Note from BW of Brazil: Brazil is a country that is notorious for denying that it is racist while simultaneously perfecting the practice of creating racial hierachies precisely because of such practices. These discriminatory policies are known very well by the black population that is usually the victim of these exclusionary methods. Talk to any black Brazilian for any amount of time and you’re sure to hear experiences in which they learned that the color of their skin warranted different treatment than their white counterparts.
But nowadays, black Brazilians are finding ways to challenge the job market as well as making their grievances public. This is not to say that the job market has done a 180 turn in how it deals with black people, but the pressure put on numerous industries has led to a clear change in which we see the presence of more black faces and black bodies in places that, in the past, simply didn’t exist.
Another response to a job market that continues to overvalues whiteness is the entrepreneurial spirit of Afro-Brazilians. We see this in the fact that black Brazilians make up more than half the entrepreneurs in the country. Of course, the vast majority of companies are ones in which the entrepreneur him/herself is the company’s only employee. But there are also some true “making lemonade out of lemons” success stories. Below are three of them.
Not even racism stops them: the success of black women entrepreneurs
The labor market still maintains discriminatory hiring standards, but they have circumvented prejudice. Check out three inspiring stories
With information from R7
Black women are 50% more likely to be affected by unemployment. The data is from the Institute of Applied Economic Research (Ipea) and reveals a scenario taken by racial discrimination in Brazil. But if racism closes doors and the labor market consents, black women have been building new ways of entrepreneurship and employment.
This is the case of Luanna Teofilo, 38 years old. With a background in Law, a master’s degree in Linguistics in France and an international career resume were not enough to keep racism at bay. She worked as an executive at an international communications company and was fired after adopting a box braids hairstyle.
The situation ended in court, and the turnaround came in the form of innovation: she created the Painel BAP, a platform for market research aimed at consumers of African descent.
Coupled with the BAP Store, an e-commerce of Afro-oriented products, the panel works with the African concept of ubuntu, which means “sou o que sou pelo que nós somos” (I am what I am because of who we are). “We offer products and services to entrepreneurs of African descent, creating a cycle of prosperity,” says Luanna.
Bruna Inácio, 29, fell into the limbo of unemployment even with extensive experience in store management. During interviews for job openings the “nos” were recurrent, while white women, with less experience than her, were hired. So she gave up looking for a job.
With two young children, the only way out was to clean. She announced the service in a Facebook group and customers started showing up. “I was discovering everyone’s needs. Sometimes they needed an electrician, another, a painter, someone to make carry out lunches,” says Bruna.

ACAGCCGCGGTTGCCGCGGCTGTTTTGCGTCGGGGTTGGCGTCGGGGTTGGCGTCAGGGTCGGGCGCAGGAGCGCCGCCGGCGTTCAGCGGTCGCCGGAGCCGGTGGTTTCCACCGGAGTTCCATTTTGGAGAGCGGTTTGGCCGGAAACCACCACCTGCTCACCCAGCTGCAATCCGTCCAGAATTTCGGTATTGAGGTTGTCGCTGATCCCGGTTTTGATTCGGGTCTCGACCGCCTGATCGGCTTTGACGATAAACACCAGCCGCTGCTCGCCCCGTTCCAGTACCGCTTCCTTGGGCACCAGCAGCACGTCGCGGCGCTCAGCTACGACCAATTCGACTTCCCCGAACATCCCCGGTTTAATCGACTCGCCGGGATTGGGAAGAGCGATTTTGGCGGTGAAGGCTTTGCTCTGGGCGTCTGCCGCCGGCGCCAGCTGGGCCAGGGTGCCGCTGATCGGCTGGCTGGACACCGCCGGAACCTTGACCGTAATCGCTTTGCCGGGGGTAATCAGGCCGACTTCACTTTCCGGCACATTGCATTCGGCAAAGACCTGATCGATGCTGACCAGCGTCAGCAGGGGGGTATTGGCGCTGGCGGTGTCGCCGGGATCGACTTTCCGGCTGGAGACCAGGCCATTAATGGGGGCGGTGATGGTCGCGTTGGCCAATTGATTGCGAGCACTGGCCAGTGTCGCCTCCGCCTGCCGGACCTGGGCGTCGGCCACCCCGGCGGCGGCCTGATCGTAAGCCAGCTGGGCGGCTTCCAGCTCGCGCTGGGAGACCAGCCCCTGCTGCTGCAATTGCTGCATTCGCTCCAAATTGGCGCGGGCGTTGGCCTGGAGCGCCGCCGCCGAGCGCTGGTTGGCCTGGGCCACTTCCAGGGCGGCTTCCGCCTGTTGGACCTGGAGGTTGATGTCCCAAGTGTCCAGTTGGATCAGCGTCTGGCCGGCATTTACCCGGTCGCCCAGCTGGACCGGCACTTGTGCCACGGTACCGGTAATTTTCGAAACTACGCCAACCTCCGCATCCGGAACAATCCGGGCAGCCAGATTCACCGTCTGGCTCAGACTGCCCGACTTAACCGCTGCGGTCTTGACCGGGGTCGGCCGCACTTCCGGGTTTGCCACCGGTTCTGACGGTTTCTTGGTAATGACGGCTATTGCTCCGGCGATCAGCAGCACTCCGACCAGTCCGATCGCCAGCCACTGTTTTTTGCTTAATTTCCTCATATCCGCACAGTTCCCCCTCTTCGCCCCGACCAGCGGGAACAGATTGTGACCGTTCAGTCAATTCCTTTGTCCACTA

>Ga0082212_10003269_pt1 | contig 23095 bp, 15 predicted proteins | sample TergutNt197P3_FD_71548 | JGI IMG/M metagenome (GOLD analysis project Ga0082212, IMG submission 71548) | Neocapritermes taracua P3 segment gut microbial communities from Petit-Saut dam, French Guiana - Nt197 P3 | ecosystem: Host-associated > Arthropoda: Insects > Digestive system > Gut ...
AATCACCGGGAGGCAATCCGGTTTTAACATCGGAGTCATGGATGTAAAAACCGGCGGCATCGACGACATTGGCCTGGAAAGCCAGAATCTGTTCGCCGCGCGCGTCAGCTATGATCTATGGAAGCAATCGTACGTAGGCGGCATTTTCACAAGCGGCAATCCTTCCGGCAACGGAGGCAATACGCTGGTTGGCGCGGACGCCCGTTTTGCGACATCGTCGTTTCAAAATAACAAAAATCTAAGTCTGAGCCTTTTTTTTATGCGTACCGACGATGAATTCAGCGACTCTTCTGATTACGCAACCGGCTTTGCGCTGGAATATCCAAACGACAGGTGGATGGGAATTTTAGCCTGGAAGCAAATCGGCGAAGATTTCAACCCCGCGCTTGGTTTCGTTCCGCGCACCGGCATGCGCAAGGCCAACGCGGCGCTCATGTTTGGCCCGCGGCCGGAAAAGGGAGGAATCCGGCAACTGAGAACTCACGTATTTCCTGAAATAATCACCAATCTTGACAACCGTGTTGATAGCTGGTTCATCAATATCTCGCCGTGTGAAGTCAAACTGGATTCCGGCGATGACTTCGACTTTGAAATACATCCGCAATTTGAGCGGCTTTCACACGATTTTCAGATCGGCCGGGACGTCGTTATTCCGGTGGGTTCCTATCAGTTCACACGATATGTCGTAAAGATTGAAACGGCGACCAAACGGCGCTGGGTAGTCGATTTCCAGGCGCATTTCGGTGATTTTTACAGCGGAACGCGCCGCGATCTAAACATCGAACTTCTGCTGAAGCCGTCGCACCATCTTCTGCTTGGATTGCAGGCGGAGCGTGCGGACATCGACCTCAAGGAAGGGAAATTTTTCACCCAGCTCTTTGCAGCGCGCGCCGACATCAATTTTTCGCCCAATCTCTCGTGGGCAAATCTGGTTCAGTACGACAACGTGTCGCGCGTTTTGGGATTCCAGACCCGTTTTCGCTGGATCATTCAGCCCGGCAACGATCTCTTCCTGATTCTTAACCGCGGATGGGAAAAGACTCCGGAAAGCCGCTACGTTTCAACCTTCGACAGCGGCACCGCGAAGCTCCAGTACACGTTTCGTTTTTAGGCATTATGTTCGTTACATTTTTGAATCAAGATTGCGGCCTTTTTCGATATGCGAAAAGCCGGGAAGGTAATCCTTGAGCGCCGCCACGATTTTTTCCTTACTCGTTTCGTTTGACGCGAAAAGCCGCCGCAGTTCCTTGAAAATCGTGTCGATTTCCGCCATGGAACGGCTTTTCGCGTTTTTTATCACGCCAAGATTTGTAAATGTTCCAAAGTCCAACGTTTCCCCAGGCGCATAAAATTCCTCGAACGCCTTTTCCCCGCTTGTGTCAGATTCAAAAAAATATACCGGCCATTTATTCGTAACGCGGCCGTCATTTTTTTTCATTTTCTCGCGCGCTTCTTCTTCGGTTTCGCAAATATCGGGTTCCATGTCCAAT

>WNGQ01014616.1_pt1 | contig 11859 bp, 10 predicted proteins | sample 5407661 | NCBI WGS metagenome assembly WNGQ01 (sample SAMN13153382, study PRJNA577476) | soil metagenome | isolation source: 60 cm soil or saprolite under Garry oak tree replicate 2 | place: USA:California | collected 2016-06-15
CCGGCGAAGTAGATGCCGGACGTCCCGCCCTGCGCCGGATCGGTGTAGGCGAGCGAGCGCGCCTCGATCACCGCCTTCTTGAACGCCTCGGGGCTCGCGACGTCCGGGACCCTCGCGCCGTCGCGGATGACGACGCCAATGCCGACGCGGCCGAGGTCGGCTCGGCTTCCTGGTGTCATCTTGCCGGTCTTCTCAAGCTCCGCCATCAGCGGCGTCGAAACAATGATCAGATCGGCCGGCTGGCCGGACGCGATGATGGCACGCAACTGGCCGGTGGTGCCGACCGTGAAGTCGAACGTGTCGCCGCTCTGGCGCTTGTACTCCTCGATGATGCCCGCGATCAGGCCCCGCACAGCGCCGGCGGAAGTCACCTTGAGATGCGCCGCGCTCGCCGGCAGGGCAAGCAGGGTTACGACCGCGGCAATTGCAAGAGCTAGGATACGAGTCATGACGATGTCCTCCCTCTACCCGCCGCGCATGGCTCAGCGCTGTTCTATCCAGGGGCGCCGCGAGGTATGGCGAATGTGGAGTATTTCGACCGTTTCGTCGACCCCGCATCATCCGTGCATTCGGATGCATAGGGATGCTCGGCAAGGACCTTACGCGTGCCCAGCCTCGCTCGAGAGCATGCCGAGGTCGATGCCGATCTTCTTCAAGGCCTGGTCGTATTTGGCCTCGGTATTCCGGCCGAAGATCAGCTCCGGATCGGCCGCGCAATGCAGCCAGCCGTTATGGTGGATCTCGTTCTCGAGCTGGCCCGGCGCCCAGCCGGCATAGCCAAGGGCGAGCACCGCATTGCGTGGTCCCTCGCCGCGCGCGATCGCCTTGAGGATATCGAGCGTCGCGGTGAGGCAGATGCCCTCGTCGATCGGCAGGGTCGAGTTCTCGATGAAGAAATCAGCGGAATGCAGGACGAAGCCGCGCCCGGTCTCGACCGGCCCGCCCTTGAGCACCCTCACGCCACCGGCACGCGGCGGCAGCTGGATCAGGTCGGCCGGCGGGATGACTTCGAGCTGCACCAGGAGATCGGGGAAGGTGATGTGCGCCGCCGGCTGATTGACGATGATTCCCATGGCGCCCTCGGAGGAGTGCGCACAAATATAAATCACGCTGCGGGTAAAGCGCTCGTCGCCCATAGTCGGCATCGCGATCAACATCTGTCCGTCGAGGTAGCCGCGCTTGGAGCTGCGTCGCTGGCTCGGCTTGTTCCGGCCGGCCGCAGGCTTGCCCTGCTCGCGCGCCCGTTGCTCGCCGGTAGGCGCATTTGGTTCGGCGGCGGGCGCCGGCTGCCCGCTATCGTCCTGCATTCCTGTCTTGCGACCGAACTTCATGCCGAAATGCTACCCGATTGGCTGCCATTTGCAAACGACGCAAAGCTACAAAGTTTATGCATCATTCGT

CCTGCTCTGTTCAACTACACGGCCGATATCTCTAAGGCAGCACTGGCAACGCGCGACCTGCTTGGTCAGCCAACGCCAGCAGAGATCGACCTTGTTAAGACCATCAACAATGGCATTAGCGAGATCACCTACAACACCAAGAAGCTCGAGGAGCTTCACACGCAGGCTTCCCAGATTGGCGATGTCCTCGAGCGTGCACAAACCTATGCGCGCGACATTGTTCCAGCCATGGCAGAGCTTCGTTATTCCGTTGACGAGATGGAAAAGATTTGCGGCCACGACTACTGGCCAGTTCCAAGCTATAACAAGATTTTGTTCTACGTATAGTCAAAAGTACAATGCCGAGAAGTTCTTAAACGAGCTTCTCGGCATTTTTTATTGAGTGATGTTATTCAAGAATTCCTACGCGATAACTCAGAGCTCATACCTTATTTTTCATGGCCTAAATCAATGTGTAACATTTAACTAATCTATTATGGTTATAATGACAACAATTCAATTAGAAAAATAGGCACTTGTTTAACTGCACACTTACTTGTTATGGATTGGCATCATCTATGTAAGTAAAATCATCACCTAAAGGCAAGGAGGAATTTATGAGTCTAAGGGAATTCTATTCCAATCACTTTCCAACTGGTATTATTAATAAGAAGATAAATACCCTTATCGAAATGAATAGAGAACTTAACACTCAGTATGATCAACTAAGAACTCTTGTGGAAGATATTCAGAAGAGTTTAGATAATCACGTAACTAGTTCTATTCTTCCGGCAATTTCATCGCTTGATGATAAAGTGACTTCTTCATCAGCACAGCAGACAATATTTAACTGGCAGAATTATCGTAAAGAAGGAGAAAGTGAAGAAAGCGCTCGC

Her husband, who already worked with maintenance in general, ended up in the “venture”. When she realized it, Bruna had created FaxinaLar, a cleaning and maintenance company. “My idea was to give practicality to customers and it worked out super well,” she says.
“It was always the same story that I didn’t fit the profile.” – Bruna Inácio
If racism in the job market is evident, in the fashion world it is no different. Regina Ferreira is 30 years old and for a while tried to achieve her modeling career, but to no avail. “I did a booking, presented it to several agencies and they refused because they already had one or two black people on the team,” she says.
“In theory nobody is racist, but in practice is different,” says the model. When she was able to join an agency, she was selected for only one job where she would be a model for hair coloring. “I suffered a corte químico and went to work as a cashier in a supermarket so I didn’t have to go back to this situation,” recalls Regina.
“They refused me because they already had a black woman on the team” – Regina Ferreira
When she saw that being a model would not work, Regina decided to specialize in fashion production and started doing events as an assistant. “When I presented the models, if there were six black and four white, they chose white and only one black,” she says. The way was to reinvent herself and Regina created HUTU Casting, a black modeling agency. “Then there is no excuse when the time to choose comes. I’m doing for them what they didn’t do for me,” she says.
“In theory, no one is racist, but in practice it’s different” – Regina Ferreira
**The corte químico (chemical cut) happens when an extreme aggression to the strands happens, either by straightening in excess or highlights done in the hair weakened by another chemical process, application errors of the products (incompatibility, pause time, excess, force of the straightening, among other things).